DPS, city agree on timetable for school repairs

Christine Ferretti
The Detroit News

The city and Detroit Public Schools have entered a consent agreement that sets a timetable for fixing hundreds of safety and health violations in the district’s school buildings, with the district getting extra time to finish repairs at some buildings.

Officials said Friday the agreement covers the first 26 schools inspected by the city that require repairs. Additional schools will be added as inspections progress.

“What we wanted was a commitment from DPS with specific time lines for making each repair and a binding agreement enforceable in court if those time lines are not met,” Mayor Mike Duggan said in a statement.

According to a report posted on the city’s website, many of the repairs at the 26 schools have been completed.

In some cases, invoices need to be corrected before work can proceed, according to the report; in others, extensions are being granted.

For example, because of possible poor weather, the district has until June 30 to finish concrete work needed to prevent water leaks in an underground storage room at Benjamin Carson High School of Science and Medicine.

At Cody High School, the district has until July 30 to replace cracked glass-block windows because caulk around them contains asbestos, which must be abated first, and until April 30 to make roof repairs that include masonry work.

At six schools with reported rodent infestations — Blackwell Institute, Clark Preparatory Academy, Cody High, Sampson-Webber Leadership Academy, Ronald Brown Academy and Spain Elementary-Middle — inspections are being done monthly by pest control contractors, according to the city report.

The other schools covered by the agreement are: Ann Arbor Trail Magnet School, Diann Banks-Williamson Center, Burton International Academy, Carstens Academy of Aquatic Science at Remus, Detroit International Academy for Young Women, Dossin Elementary-Middle, East English Village, Fisher Magnet Lower, Fisher Magnet Upper, Fleming Early Learning Neighborhood Center, Gardner Elementary, Greenfield Union Elementary-Middle, Henderson Academy, A.L. Holmes Elementary-Middle, John R. King Academic and Performing Arts Academy, Mason Academy, Osborn High, Turning Point Academy and Vernor Elementary.

The city’s Building, Safety, Engineering & Environmental Department began a four-month inspection program last month for all 97 DPS buildings after complaints by teachers and parents about problems including water leaks, mold and heating.

Building checks were promptly conducted in 20 DPS buildings believed to be most problematic. Inspections of the remaining district buildings, plus Detroit charter schools, are to be completed by the end of April.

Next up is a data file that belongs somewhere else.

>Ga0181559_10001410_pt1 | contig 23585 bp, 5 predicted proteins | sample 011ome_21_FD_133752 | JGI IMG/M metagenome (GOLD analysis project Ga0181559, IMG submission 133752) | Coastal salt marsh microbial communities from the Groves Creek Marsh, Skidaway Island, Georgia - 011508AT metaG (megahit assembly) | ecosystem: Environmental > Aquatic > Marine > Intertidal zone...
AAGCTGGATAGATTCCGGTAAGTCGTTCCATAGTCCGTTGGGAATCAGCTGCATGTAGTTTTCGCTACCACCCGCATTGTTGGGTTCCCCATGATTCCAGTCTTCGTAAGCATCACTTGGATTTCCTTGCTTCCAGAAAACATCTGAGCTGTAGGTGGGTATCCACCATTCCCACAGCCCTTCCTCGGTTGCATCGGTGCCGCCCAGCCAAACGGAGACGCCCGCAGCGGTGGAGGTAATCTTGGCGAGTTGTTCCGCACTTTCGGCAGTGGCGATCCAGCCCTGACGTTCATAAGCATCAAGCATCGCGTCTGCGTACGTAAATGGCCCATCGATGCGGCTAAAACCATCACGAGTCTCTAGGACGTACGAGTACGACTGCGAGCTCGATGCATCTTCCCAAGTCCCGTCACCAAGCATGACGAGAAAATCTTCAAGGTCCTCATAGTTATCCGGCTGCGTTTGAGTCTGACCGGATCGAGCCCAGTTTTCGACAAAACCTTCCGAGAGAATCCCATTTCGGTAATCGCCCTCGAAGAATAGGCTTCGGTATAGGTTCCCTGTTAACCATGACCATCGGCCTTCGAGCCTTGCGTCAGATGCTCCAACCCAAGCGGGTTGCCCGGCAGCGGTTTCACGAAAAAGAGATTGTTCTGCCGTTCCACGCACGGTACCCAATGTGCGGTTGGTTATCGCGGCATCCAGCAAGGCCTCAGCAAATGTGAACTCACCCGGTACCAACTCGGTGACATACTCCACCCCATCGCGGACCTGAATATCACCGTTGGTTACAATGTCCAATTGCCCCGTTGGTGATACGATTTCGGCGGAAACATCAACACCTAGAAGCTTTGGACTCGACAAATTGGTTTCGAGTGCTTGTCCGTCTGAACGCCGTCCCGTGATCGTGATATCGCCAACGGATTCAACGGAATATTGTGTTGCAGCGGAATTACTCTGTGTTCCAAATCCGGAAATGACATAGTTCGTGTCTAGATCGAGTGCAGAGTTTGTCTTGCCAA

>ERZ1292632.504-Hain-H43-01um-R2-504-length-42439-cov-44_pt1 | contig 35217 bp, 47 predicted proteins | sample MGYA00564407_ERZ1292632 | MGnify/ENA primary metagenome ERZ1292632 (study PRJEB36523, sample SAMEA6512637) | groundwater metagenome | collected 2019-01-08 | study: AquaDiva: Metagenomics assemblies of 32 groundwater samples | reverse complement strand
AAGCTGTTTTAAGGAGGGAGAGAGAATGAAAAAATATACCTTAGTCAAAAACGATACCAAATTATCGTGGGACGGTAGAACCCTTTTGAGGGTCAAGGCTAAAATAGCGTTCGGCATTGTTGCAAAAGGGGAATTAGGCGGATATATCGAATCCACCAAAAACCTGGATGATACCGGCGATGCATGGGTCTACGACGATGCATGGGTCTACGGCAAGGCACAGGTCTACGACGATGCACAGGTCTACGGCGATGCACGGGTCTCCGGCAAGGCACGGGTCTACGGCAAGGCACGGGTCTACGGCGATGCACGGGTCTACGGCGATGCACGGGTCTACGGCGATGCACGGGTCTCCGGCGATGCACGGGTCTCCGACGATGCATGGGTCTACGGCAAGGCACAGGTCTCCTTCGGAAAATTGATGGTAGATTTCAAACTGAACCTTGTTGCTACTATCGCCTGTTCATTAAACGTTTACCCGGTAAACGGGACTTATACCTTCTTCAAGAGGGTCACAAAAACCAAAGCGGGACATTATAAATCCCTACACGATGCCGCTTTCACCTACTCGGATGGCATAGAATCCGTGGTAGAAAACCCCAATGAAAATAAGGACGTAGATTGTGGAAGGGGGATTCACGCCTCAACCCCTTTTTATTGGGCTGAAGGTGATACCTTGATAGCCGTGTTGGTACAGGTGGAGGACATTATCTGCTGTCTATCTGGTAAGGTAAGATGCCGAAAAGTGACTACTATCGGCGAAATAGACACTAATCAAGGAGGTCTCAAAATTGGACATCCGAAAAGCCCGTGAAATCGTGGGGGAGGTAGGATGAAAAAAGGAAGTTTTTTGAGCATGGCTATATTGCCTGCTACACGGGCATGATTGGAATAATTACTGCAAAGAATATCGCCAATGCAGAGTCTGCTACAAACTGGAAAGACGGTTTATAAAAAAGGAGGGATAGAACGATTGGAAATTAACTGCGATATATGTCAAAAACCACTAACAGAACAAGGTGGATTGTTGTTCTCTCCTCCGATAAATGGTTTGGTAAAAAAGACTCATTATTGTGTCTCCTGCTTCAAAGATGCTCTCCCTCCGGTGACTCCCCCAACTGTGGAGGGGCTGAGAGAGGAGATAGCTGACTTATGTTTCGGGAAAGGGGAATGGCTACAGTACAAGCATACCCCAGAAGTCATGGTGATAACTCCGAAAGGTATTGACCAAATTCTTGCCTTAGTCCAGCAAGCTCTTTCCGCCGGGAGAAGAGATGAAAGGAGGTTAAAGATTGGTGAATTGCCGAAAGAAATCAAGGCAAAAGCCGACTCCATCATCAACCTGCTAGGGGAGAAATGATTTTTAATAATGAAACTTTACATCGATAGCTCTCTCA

DPS spokeswoman Michelle Zdrodowski said the district has been working diligently to remedy the violations cited in the city inspection reports as well as the issues submitted by schools into the district’s online work order system.

“Good progress has been made on correcting a significant number of the violations; however, there are certain issues for which the district has requested an extension to the completion date (including for total roof replacements, the ordering of materials, and the scheduling of certified contractors for specific work),” she said in a statement.

The consent agreement, signed by the city’s top attorney, Melvin “Butch” Hollowell, and Marios Demetriou, DPS deputy superintendent of finance and operations, includes a spreadsheet listing progress on scores of projects and completion deadlines.

Officials said Friday that city inspectors have visited 64 DPS properties so far.

Some checks have turned up mold and rodents, heating and electrical issues as well as calls to replace peeling paint, broken glass and water-damaged ceiling tiles.

The Detroit Health Department also conducted follow-up inspections in some cases.

Teacher sickouts brought to light what teachers describe as intolerable and unsafe working conditions in many buildings.

The mass absences forced dozens of DPS school closures over several days last month.

The Detroit Federation of Teachers sued DPS last month over building conditions, asking for the removal of Emergency Manager Darnell Earley.

“We’re glad to hear that, finally, there appears to be promising movement on fixing the horrendous conditions plaguing Detroit public schools,” Ivy Bailey, interim president of the DFT, said Friday in a statement.

As for the suit against DPS, Bailey said: “We do not plan to withdraw it until we are confident that the consent agreement’s commitments have been fulfilled.”

Earlier this month, DPS announced it had redirected $300,000 to address immediate, critical needs outlined in the reports.

It is posting weekly progress on the district’s building improvements Web page.

Earley, who will step down Feb. 29, has said DPS would need state help for larger repairs, which could total $50 million.

The signed consent agreement is available on the city’s website at detroitmi.gov.


Staff Writer Shawn D. Lewis contributed.